*Primary Progressive Aphasia, a degeneration of the part of the brain that affects speech.

Tuesday, May 1, 2012

Learning to Un-Drive

Tommy and I were stalled in traffic, classical music was playing on the car radio. It seemed a good time to finally ask the question.

“Honey,” I said, turning to my husband, silent in his passenger seat. 

“Do you miss driving?” 

That question had been a pest in my brain ever since I took away his car keys. I knew I had to force it out, place it before Tommy if the guilt ever were to leave. 

Needling in my conscience: How could I have deprived him of driving, of a skill he had worked so hard to accomplish? How could I have robbed him of his independence when so much had already been snatched way? 

Tommy turned towards me, shook his head “no.”  Then, he raised his hands and turned two thumbs down. 

“You don’t miss it?” I said. I wanted to be sure I understood his meaning. I wanted to cleared of my crime, off the hook. 

Another head shake, “no.” 

I thought it ironic I was the one who took him off the road, when I was the one who had put him there. 

It was 1999, the second year of our marriage. I was in the driver’s seat; Tommy a passenger because he didn’t own a car, had no license. 

“You’ve got to learn how to drive,” I had said. “I’m tired of doing all of the driving.” 

He was 64 at the time and took up the challenge as if he were a teen yearning for a shot at his dad’s wheels. 

After a series of lessons, Tommy got his license. I watched as he placed it in his wallet,  tender and proud as a dad tucking his newborn in for the night. 

For a time, we shared my car, but soon, like that teen he resembled, he wanted his own. To dealerships we went, inhaling new car scents as we circled autos, debated exterior colors, interior upholstery, and the wisdom of a sunroof. 

Finally, Tommy choose a champagne-colored sedan with power steering, power windows, a fob keychain that unlocked and relocked the doors, and cup holders.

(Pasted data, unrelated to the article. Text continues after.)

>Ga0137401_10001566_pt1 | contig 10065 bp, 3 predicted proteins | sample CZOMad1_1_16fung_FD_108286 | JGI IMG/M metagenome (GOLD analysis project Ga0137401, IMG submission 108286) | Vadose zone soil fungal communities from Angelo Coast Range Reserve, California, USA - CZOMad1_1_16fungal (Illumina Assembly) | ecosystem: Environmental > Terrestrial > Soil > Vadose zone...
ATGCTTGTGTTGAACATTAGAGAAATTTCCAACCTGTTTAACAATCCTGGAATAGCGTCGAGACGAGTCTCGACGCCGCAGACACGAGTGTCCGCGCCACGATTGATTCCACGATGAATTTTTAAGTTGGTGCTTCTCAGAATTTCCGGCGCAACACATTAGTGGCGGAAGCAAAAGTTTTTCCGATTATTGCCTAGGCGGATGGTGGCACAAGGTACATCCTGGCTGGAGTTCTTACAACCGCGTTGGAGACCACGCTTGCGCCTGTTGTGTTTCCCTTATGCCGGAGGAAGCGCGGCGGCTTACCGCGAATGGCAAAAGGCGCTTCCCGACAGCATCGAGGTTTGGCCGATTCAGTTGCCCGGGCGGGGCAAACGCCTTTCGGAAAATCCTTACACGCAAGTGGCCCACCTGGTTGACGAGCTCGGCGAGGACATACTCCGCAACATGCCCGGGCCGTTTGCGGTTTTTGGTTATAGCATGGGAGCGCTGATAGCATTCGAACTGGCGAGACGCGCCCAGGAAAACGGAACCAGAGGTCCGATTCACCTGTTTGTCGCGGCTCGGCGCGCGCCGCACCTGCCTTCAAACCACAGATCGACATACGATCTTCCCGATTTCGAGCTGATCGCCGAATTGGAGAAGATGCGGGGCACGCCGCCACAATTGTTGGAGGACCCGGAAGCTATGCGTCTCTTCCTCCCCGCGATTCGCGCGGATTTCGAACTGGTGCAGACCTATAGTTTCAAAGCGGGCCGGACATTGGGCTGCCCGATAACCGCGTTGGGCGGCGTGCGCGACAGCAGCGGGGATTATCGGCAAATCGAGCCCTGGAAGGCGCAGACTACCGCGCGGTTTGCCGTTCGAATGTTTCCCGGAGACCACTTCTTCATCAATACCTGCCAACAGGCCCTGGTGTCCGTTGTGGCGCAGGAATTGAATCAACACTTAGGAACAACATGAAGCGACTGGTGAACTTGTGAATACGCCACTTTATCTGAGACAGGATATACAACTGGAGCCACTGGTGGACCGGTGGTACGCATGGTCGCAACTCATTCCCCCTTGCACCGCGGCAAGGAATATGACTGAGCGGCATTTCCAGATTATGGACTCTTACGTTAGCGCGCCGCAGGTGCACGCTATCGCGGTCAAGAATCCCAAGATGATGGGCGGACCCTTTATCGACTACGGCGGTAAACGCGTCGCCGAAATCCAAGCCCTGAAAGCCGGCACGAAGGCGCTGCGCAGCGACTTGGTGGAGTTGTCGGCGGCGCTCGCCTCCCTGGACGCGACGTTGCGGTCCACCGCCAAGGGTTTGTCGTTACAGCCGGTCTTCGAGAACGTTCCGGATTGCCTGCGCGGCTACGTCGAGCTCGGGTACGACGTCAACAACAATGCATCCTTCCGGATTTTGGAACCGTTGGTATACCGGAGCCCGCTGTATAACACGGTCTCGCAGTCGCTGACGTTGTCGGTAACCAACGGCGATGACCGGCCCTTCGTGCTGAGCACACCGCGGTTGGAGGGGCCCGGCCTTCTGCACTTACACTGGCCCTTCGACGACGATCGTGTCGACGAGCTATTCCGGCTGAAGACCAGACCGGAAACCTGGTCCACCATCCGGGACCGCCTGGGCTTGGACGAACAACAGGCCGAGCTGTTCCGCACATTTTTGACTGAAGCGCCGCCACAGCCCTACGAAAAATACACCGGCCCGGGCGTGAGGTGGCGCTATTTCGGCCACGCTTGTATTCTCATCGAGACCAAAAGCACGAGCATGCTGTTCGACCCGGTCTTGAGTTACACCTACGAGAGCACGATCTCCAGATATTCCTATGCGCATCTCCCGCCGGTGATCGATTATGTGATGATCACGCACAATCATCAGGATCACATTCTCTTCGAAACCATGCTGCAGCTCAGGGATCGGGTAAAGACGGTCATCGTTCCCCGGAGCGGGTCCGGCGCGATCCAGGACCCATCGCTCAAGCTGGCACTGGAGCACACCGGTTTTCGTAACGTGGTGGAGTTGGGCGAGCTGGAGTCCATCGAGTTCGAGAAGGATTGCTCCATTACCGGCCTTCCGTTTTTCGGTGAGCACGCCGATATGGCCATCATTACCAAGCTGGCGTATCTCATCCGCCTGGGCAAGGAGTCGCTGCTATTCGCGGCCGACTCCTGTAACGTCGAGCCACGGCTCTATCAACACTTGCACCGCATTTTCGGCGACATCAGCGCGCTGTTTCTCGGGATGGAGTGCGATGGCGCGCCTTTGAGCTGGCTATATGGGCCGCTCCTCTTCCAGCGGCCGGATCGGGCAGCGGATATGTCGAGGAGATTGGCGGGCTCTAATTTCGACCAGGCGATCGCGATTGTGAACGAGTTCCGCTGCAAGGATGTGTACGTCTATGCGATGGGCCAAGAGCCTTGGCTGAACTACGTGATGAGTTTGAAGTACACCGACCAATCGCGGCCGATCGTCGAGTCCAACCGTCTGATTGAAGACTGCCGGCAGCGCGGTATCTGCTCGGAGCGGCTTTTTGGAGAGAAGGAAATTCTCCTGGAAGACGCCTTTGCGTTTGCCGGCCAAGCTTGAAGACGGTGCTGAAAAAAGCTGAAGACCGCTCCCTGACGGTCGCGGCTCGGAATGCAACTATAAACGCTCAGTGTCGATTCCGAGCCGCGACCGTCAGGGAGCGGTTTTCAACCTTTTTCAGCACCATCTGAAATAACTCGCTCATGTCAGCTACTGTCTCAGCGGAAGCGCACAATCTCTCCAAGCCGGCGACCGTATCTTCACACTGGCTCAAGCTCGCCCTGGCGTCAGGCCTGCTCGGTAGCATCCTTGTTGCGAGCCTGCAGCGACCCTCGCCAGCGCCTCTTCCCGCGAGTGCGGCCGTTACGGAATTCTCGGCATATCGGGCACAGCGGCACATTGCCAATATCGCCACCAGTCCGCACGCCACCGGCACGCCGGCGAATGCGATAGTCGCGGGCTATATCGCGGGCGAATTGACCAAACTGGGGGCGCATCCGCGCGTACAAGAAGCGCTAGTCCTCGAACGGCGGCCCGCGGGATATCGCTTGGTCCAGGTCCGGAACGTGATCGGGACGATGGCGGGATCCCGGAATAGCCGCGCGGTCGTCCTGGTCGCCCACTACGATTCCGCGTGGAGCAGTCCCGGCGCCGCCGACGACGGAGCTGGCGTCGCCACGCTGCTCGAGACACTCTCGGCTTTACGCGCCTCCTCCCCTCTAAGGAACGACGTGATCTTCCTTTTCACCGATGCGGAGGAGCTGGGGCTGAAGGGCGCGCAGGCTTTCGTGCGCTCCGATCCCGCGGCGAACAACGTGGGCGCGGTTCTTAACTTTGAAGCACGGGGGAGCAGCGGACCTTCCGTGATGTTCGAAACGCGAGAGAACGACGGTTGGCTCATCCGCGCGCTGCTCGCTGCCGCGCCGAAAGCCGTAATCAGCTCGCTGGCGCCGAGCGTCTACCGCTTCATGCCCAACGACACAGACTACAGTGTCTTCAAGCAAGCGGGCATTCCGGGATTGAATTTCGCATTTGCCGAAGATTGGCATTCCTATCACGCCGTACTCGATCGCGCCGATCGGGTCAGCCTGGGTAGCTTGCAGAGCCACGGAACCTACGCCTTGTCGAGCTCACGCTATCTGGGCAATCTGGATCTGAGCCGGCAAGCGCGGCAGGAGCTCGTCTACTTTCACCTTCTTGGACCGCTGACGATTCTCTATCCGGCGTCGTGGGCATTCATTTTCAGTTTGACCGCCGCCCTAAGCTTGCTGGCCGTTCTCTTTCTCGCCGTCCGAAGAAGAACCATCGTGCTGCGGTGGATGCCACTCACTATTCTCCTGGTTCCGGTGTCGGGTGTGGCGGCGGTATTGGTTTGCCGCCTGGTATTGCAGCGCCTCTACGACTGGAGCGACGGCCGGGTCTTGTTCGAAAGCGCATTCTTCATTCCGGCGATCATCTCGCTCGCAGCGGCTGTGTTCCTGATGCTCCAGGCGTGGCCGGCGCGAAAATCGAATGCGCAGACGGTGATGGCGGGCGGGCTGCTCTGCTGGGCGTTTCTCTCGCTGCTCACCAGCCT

“I love it!” he had said, sitting upright in the driver’s seat of his new car, hands at two and ten o’clock as instructed. I was happy for him, and for me. I’d now have my car all to myself. 

At the beginning, when we’d go out together, we’d use his car. We were like many married couples; husband in the driver's seat, wife a passenger reading the map, tuning the radio, or day dreaming out the side window. But, after awhile, I couldn't abide Tommy's driving, 

"Red light, red light!" I'd shout and stamp my foot on my imaginary brake. 

"I see it, I see it!" he'd say, and we'd both bounce towards the windshield as the car came to an abrupt stop. 

Eventually, I took the coward's way out. When Tommy was at the wheel, I'd settle into the passenger seat, close my eyes and keep them shut until I heard the ignition switch turn off. 

As the years passed -- without me alongside harassing or zoning out -- he started to have a few scrapes. Then three red light tickets in a row. And finally, the brain degeneration he was diagnosed with in 2009 slowly began to rob him of speech. 

I worried, how could he explain himself to another driver if he were to have an accident? To a police officer? Neighbors who knew of his condition and had witnessed him leaving the scene of a fender bender, worried about their young children. I insisted he stop driving. 

Of course Tommy protested, who wouldn’t. He surrendered when I threatened to have his car battery removed. And, when I promised I’d drive him whenever and wherever he wanted to go, he fished his keys from his pocket, held them in his fist for a second, then dropped them in my palm. 

The following week we sold his car, the champagne-colored, full-featured, with sunroof, sedan he loved. 

True to my word, I now drive my husband whenever, wherever. In my car, with me in the driver’s seat and Tommy in the passenger’s, I chauffeur him back and forth to the YMCA three days a week, to the golf store for putting practice, drop offs at the bowling alley or golf course to meet his buddies, to Home Depot or the garden shop for his supplies, and to doctors’ appointments. 

Although I had once complained about being at the wheel full-time, and I have returned to that role, I’m not resentful. Tommy said he didn’t miss driving. He repeated it with two thumbs down.  

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